The Penultimate Truth

Front Cover
Vintage Books, 2004 - Fiction - 191 pages
10 Reviews
What if you discovered that everything you knew about the world was a lie? That’s the question at the heart of Philip K. Dick’s futuristic novel about political oppression, the show business of politics and the sinister potential of the military industrial complex. This wry, paranoid thriller imagines a future in which the earth has been ravaged, and cities are burnt-out wastelands too dangerous for human life. Americans have been shipped underground, where they toil in crowded industrial ant hills and receive a steady diet of inspiring speeches from a President who never seems to age. Nick St. James, like the rest of the masses, believed in the words of his leaders. But that all changes when he travels to the surface—where what he finds is more shocking than anything he could possibly imagine.

Winner of both the Hugo and John W. Campbell awards for best novel, widely regarded as the premiere science fiction writer of his day, and the object of cult-like adoration from his legions of fans, Philip K. Dick has come to be seen in a literary light that defies classification in much the same way as Borges and Calvino. With breathtaking insight, he utlizes vividly unfamiliar worlds to evoke the hauntingly and hilariously familiar in our society and ourselves.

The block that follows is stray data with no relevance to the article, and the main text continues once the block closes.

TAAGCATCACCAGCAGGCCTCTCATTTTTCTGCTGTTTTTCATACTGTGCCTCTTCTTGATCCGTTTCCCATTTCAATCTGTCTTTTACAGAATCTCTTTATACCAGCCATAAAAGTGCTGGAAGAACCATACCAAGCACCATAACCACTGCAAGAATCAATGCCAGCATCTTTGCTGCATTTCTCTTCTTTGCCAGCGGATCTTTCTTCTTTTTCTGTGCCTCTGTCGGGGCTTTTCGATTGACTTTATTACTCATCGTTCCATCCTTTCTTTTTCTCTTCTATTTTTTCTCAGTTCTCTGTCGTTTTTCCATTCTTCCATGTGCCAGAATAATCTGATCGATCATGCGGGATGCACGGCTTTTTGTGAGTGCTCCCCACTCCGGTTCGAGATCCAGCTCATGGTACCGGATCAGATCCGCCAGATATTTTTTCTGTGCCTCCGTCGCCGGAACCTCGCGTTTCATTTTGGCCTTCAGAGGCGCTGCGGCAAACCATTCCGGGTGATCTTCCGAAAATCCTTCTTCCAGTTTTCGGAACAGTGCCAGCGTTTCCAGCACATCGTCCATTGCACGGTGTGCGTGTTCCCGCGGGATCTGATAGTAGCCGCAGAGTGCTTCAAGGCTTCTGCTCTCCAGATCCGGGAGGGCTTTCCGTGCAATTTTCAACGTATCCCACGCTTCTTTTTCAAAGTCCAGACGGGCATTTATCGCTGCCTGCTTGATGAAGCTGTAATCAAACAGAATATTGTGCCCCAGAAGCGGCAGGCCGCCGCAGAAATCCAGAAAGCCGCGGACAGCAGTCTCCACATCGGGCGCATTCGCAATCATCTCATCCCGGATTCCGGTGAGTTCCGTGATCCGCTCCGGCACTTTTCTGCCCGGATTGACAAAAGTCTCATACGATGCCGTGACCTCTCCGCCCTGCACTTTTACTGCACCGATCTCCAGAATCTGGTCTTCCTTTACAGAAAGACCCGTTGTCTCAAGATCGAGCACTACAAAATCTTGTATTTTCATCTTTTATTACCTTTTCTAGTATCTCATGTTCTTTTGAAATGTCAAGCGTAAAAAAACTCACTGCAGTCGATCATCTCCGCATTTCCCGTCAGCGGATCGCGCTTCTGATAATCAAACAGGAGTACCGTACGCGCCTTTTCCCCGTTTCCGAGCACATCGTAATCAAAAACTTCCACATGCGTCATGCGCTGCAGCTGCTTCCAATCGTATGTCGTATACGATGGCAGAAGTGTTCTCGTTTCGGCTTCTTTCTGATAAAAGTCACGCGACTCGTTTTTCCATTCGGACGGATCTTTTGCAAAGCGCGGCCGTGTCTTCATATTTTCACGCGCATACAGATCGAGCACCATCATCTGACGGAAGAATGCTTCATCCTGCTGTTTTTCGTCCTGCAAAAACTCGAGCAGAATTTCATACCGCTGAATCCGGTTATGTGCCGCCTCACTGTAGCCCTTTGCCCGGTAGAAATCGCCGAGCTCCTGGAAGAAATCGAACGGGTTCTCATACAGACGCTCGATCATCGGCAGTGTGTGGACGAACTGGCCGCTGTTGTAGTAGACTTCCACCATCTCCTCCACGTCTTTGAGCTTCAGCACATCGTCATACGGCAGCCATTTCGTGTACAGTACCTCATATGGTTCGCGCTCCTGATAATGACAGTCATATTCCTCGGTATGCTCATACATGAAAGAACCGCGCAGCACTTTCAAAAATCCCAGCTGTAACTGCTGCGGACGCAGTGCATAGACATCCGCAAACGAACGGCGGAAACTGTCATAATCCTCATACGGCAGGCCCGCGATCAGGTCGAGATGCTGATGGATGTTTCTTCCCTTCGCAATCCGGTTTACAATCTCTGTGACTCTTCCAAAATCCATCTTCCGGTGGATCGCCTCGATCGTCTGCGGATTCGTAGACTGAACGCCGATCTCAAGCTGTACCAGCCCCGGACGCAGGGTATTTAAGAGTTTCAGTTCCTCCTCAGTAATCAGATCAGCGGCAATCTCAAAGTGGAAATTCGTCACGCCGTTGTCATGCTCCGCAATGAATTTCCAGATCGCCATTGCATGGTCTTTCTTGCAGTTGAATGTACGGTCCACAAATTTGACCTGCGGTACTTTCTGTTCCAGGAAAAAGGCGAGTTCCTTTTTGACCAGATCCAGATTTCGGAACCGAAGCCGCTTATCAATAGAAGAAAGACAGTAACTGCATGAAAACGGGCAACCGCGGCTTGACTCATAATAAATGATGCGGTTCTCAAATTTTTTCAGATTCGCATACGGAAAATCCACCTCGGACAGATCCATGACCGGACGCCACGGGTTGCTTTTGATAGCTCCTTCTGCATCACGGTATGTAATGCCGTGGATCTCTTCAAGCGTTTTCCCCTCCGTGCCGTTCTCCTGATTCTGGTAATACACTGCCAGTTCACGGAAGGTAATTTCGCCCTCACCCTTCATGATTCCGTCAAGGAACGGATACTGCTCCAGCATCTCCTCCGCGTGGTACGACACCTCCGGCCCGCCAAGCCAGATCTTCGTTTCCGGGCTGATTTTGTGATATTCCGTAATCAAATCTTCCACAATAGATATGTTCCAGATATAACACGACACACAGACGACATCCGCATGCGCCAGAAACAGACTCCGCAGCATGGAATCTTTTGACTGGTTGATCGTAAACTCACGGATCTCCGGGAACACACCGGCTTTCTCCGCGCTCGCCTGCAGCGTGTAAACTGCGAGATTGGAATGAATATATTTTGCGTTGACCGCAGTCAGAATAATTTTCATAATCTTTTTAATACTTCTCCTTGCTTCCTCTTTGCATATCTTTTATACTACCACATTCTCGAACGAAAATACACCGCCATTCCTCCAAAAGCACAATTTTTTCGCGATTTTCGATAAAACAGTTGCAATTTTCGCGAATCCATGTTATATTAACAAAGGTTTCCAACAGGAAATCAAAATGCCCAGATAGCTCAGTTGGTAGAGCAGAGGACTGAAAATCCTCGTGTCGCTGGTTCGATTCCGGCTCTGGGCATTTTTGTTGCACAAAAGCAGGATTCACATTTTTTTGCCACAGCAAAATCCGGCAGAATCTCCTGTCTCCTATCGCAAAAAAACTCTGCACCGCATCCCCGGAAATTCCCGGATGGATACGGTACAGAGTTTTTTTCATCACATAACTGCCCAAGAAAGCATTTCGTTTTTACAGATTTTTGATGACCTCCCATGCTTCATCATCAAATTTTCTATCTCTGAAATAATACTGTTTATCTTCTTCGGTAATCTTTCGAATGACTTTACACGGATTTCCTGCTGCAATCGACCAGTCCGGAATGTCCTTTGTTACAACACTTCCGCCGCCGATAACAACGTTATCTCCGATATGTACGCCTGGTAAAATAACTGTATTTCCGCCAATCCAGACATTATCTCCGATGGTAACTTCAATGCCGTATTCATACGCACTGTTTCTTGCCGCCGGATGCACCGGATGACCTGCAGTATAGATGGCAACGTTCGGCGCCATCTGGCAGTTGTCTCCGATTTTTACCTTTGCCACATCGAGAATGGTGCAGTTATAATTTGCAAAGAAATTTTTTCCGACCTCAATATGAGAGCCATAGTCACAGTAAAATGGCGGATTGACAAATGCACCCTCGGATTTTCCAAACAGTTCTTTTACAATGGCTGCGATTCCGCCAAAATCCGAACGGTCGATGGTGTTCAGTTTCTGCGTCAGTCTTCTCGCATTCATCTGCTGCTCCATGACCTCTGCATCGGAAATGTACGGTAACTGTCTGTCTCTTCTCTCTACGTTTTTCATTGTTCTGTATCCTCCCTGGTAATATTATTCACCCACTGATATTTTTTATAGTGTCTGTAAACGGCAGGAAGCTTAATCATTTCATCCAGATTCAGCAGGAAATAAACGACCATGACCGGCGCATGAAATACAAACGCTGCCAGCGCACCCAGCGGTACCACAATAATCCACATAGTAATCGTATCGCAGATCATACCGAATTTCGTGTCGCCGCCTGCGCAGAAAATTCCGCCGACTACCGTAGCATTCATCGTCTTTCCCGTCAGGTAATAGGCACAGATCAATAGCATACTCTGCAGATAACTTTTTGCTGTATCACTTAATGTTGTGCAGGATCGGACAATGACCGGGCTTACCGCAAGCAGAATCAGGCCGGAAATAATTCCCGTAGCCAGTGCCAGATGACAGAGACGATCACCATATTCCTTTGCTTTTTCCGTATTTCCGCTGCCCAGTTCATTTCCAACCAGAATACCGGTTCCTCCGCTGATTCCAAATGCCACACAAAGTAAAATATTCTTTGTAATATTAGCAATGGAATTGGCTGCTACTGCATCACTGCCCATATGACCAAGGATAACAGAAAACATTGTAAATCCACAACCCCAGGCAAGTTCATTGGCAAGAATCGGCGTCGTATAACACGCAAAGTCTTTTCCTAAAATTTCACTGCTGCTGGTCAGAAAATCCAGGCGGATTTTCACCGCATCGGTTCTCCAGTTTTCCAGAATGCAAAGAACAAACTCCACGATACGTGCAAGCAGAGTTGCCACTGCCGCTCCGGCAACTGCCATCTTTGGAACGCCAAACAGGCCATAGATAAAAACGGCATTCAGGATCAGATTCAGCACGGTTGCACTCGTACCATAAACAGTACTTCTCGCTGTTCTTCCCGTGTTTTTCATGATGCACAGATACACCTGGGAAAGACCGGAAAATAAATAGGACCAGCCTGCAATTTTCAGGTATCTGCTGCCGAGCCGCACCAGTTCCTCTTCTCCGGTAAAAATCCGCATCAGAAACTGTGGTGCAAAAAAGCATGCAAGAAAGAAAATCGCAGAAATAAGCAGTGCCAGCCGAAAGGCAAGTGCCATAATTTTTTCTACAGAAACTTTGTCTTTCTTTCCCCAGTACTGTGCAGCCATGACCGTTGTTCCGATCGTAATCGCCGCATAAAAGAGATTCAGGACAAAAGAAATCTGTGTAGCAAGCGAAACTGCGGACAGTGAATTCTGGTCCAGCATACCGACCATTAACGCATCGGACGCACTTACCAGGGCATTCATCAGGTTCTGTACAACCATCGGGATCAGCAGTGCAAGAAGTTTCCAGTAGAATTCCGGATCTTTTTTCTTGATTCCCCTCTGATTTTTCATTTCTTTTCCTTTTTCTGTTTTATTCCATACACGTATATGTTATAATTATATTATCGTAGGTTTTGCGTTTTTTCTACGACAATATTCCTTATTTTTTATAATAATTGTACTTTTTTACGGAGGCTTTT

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LibraryThing Review

User Review  - KateSherrod - LibraryThing

Holy Mother Lug Nuts, how did this one escape my notice for so long? And I such a Dickhead that I've even enjoyed Clans of the Alphane Moon? But so it goes: of the handful of Philip K. Dick novels ... Read full review

LibraryThing Review

User Review  - albertgoldfain - LibraryThing

A satisfying plot that illuminates the depth of illusion (truly Plato's cave) that can be brought on and sustained through the fog of war. Dark for PKD, but always a nice world to visit. Read full review

Contents

Section 1
1
Section 2
7
Section 3
16
Copyright

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Level 7
Mordecai Roshwald
Limited preview - 2004
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About the author (2004)

Philip K. Dick was born in Chicago in 1928 and lived most of his life in California. He briefly attended the University of California, but dropped out before completing any classes. In 1952, he began writing professionally and proceeded to write numerous novels and short story collections. He won the Hugo Award for the best novel in 1962 for The Man in the High Castle and the John W. Campbell Memorial Award for best novel of the year in 1974 for Flow My Tears, the Policeman Said. Philip K. Dick died on March 2, 1982, in Santa Ana, California, of heart failure following a stroke.

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